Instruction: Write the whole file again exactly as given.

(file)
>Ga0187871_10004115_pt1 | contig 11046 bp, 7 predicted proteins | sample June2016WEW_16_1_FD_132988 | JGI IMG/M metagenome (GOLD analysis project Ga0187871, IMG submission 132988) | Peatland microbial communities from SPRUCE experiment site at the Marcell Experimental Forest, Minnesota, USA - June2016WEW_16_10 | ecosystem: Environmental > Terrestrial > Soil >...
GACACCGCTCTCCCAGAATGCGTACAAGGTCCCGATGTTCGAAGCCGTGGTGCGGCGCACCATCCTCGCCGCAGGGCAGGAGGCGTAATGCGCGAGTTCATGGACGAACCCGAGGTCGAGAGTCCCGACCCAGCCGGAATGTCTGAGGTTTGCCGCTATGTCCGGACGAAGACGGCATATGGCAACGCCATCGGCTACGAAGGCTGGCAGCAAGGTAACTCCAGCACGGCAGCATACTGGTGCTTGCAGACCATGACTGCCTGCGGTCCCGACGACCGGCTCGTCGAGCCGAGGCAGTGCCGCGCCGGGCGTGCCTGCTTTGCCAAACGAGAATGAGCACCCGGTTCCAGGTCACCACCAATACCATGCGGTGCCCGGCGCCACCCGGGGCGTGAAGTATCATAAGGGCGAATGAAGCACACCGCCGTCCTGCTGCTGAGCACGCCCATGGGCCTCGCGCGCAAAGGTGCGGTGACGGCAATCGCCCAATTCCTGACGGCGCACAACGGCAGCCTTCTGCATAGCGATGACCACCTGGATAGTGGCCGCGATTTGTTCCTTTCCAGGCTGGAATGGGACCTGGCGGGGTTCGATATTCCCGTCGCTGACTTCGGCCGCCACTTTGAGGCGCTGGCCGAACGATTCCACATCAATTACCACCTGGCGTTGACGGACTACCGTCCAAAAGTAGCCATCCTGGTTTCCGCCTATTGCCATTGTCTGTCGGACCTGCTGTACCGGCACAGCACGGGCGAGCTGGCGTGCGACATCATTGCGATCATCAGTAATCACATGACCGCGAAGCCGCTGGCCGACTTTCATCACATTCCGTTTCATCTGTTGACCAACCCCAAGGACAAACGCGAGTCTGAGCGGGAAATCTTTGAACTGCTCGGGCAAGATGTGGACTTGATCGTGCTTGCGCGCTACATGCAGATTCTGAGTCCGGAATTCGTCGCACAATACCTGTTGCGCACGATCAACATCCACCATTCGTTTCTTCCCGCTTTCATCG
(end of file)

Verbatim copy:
>Ga0187871_10004115_pt1 | contig 11046 bp, 7 predicted proteins | sample June2016WEW_16_1_FD_132988 | JGI IMG/M metagenome (GOLD analysis project Ga0187871, IMG submission 132988) | Peatland microbial communities from SPRUCE experiment site at the Marcell Experimental Forest, Minnesota, USA - June2016WEW_16_10 | ecosystem: Environmental > Terrestrial > Soil >...
GACACCGCTCTCCCAGAATGCGTACAAGGTCCCGATGTTCGAAGCCGTGGTGCGGCGCACCATCCTCGCCGCAGGGCAGGAGGCGTAATGCGCGAGTTCATGGACGAACCCGAGGTCGAGAGTCCCGACCCAGCCGGAATGTCTGAGGTTTGCCGCTATGTCCGGACGAAGACGGCATATGGCAACGCCATCGGCTACGAAGGCTGGCAGCAAGGTAACTCCAGCACGGCAGCATACTGGTGCTTGCAGACCATGACTGCCTGCGGTCCCGACGACCGGCTCGTCGAGCCGAGGCAGTGCCGCGCCGGGCGTGCCTGCTTTGCCAAACGAGAATGAGCACCCGGTTCCAGGTCACCACCAATACCATGCGGTGCCCGGCGCCACCCGGGGCGTGAAGTATCATAAGGGCGAATGAAGCACACCGCCGTCCTGCTGCTGAGCACGCCCATGGGCCTCGCGCGCAAAGGTGCGGTGACGGCAATCGCCCAATTCCTGACGGCGCACAACGGCAGCCTTCTGCATAGCGATGACCACCTGGATAGTGGCCGCGATTTGTTCCTTTCCAGGCTGGAATGGGACCTGGCGGGGTTCGATATTCCCGTCGCTGACTTCGGCCGCCACTTTGAGGCGCTGGCCGAACGATTCCACATCAATTACCACCTGGCGTTGACGGACTACCGTCCAAAAGTAGCCATCCTGGTTTCCGCCTATTGCCATTGTCTGTCGGACCTGCTGTACCGGCACAGCACGGGCGAGCTGGCGTGCGACATCATTGCGATCATCAGTAATCACATGACCGCGAAGCCGCTGGCCGACTTTCATCACATTCCGTTTCATCTGTTGACCAACCCCAAGGACAAACGCGAGTCTGAGCGGGAAATCTTTGAACTGCTCGGGCAAGATGTGGACTTGATCGTGCTTGCGCGCTACATGCAGATTCTGAGTCCGGAATTCGTCGCACAATACCTGTTGCGCACGATCAACATCCACCATTCGTTTCTTCCCGCTTTCATCG